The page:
Many MD/PhD programs prefer your degree is in a science, and a few require it, but not all.Originally posted by whodenie
I was just wandering if there is anyone else out there who is applying to MSTP and does not have a BS. I have a BA in philosophy. Just curious to see if I am the lone wander.
Originally posted by TheRock
I believe the issue at hand was whether or not non-science majors can apply to mstp programs, not considering what field one enters into for a phd. With this in mind, I have never heard of a program requiring a science major for their entrance into mstp... name some if they exist as I would be curious to know. Moreover, it is my personal opinion that students who strictly major in science miss a liberal arts education.... assuming thats the purpose of college (to receive a liberal arts education). I feel sorry for individuals that spend 4 years in school, yet have not read classical literature and cannot even dialogue about ideas and philosophies that have shaped our world today. I think modern educators are relatively lazy in that greek and latin are no longer required in one's education, along with studying plato, aristotle and socrates. Anyways, thats all to say that a friend of mine used to work at the U of Chicago admissions office and said "admission officers crave non-science majors applying for mstp." There are few, but their presence is known in graduate programs.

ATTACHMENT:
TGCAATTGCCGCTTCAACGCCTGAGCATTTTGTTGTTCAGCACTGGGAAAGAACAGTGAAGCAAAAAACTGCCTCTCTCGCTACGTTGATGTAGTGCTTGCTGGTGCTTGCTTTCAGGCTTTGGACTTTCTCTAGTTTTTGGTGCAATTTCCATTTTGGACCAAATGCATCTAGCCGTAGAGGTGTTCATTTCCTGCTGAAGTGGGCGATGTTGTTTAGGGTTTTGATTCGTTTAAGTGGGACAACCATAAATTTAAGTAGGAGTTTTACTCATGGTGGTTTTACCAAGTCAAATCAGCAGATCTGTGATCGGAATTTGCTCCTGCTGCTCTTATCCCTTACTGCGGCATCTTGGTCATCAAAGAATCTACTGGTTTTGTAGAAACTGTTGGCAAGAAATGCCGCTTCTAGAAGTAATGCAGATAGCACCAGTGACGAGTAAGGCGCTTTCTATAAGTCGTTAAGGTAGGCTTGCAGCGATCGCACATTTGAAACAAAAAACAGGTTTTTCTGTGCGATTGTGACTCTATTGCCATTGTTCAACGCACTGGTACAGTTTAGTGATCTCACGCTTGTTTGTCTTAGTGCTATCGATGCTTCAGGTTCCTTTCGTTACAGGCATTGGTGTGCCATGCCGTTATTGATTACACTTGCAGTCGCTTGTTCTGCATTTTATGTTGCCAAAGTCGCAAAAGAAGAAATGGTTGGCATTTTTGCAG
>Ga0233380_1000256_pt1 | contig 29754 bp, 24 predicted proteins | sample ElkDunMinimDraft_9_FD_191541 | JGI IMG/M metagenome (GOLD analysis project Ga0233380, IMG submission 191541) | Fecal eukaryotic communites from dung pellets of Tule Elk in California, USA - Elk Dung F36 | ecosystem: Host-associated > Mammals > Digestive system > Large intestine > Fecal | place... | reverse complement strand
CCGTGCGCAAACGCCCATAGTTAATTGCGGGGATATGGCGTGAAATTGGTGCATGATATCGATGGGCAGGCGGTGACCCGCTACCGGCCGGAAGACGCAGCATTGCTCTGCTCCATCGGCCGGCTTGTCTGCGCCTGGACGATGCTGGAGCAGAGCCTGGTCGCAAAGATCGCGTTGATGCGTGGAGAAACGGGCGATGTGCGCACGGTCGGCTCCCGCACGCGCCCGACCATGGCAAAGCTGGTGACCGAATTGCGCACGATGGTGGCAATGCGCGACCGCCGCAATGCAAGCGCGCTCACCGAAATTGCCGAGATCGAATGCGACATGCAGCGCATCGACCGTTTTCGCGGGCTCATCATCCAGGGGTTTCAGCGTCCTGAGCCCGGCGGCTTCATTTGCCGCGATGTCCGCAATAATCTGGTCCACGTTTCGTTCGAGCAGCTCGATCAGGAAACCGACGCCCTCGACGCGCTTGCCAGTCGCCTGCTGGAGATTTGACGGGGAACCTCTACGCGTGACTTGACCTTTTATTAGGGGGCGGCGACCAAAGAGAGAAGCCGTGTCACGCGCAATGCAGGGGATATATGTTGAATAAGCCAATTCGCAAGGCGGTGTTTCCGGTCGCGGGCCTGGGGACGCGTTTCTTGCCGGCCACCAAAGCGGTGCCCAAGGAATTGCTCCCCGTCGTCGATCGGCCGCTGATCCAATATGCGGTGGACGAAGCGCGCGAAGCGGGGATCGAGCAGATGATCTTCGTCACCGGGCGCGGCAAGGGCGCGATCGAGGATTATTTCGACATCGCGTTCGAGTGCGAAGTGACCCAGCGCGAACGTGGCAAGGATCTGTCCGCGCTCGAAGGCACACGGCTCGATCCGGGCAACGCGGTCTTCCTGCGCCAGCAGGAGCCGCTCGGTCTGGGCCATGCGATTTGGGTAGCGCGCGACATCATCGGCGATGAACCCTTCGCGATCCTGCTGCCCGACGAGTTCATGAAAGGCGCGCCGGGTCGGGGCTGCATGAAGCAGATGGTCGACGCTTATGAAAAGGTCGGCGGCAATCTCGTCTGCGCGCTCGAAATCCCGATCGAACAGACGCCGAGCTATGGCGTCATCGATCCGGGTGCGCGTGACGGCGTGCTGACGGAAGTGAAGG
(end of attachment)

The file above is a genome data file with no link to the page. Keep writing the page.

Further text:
Originally posted by DoubleDoctor
I agree with you sluox because although I thoroughly enjoyed many of the classics and humanities that I took, I really don't see how they benefit me greatly thus far. I use my science background every day.
You might not see how this background helps you now and I also didn't "see" how the BA I have in Religion (concentration in Easter Philosophy) would help me either when I was your age and I'm assuming you under 30 (I'm thirty something).
I can tell you without a doubt now that I'm older, that having a non-science degree has helped me both professionally and personally. As others have mentioned, a nonscience background makes you a well-rounded individual and as you get older and have other life experiences you'll begin to see other pluses. For example at job related functions, you'll to be able to comment on something intelligently other than science which I can assure you will impress your boss even if they never acknowledge it. It will also be useful on the verbal section of the MCAT. I can also tell you from personal experience having talked to adcom members at Harvard and other schools, this particular school is definitely interested in students that stand out from the crowd. Finally on every interview I've had since earning my degrees, my nonscience education always comes up and makes it easier for interviewers to remember me. Talking about it takes the "edge" off the interviewing process.
These are just a few of the many advantages having a nonscience background has helped me. You might not see it now but believe me you'll see it one day and see that it is/was worth the extra effort.
PS- I'll be an MSTP applicant next year.